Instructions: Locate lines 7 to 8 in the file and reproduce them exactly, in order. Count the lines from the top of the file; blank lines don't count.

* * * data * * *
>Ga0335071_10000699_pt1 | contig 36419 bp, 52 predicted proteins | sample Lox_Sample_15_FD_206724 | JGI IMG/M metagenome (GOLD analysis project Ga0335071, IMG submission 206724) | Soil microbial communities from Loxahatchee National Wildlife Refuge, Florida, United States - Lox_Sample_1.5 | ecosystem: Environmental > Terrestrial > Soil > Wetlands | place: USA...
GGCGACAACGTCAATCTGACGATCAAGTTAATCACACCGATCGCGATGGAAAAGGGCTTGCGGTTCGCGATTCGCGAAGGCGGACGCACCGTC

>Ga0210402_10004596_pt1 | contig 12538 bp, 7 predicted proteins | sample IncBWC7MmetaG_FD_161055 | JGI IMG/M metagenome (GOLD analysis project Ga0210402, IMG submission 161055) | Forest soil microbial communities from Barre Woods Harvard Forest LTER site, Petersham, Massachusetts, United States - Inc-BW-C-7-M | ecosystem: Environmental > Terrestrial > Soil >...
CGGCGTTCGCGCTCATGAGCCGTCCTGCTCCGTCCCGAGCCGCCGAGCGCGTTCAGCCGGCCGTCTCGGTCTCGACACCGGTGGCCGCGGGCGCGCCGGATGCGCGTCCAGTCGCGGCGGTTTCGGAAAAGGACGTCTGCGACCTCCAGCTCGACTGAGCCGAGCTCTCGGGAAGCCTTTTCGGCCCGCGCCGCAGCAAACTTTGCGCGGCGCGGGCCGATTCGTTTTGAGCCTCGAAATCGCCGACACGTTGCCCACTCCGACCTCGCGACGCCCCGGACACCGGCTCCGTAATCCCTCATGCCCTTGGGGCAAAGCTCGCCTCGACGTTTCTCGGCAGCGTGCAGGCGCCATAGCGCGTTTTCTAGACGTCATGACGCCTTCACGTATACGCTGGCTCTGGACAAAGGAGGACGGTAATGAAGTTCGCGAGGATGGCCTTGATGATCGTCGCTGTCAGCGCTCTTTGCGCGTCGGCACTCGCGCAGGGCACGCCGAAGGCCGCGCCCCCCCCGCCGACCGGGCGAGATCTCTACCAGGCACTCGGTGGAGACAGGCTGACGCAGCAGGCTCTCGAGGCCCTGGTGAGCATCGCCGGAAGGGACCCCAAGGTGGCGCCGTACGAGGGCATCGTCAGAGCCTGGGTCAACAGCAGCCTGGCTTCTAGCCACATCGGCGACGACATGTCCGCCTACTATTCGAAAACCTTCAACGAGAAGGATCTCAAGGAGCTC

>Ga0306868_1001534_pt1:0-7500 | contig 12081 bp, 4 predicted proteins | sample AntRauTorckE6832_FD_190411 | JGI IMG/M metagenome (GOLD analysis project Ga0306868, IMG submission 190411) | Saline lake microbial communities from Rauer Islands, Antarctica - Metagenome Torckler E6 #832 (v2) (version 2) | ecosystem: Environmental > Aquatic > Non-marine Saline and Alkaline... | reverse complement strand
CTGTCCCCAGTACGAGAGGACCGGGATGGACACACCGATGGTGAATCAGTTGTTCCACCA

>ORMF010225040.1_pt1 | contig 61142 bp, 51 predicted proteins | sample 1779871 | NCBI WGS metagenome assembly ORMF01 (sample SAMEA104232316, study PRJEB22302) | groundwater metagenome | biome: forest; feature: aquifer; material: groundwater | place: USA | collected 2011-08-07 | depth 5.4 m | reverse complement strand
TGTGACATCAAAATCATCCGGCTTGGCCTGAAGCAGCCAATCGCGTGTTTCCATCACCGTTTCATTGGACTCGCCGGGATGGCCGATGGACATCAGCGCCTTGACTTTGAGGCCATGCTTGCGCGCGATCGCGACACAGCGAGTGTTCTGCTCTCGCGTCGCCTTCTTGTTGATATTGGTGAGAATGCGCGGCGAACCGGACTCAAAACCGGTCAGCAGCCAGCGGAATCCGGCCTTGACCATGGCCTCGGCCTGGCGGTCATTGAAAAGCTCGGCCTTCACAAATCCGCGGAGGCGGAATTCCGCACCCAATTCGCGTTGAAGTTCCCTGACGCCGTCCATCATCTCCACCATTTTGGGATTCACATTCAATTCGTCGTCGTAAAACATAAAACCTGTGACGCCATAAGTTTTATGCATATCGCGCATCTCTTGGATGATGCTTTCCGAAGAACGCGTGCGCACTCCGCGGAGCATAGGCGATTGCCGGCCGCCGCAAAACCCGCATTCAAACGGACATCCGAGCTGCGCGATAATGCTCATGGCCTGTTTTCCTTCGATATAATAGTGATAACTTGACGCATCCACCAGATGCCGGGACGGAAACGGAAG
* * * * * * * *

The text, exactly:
>ORMF010225040.1_pt1 | contig 61142 bp, 51 predicted proteins | sample 1779871 | NCBI WGS metagenome assembly ORMF01 (sample SAMEA104232316, study PRJEB22302) | groundwater metagenome | biome: forest; feature: aquifer; material: groundwater | place: USA | collected 2011-08-07 | depth 5.4 m | reverse complement strand
TGTGACATCAAAATCATCCGGCTTGGCCTGAAGCAGCCAATCGCGTGTTTCCATCACCGTTTCATTGGACTCGCCGGGATGGCCGATGGACATCAGCGCCTTGACTTTGAGGCCATGCTTGCGCGCGATCGCGACACAGCGAGTGTTCTGCTCTCGCGTCGCCTTCTTGTTGATATTGGTGAGAATGCGCGGCGAACCGGACTCAAAACCGGTCAGCAGCCAGCGGAATCCGGCCTTGACCATGGCCTCGGCCTGGCGGTCATTGAAAAGCTCGGCCTTCACAAATCCGCGGAGGCGGAATTCCGCACCCAATTCGCGTTGAAGTTCCCTGACGCCGTCCATCATCTCCACCATTTTGGGATTCACATTCAATTCGTCGTCGTAAAACATAAAACCTGTGACGCCATAAGTTTTATGCATATCGCGCATCTCTTGGATGATGCTTTCCGAAGAACGCGTGCGCACTCCGCGGAGCATAGGCGATTGCCGGCCGCCGCAAAACCCGCATTCAAACGGACATCCGAGCTGCGCGATAATGCTCATGGCCTGTTTTCCTTCGATATAATAGTGATAACTTGACGCATCCACCAGATGCCGGGACGGAAACGGAAG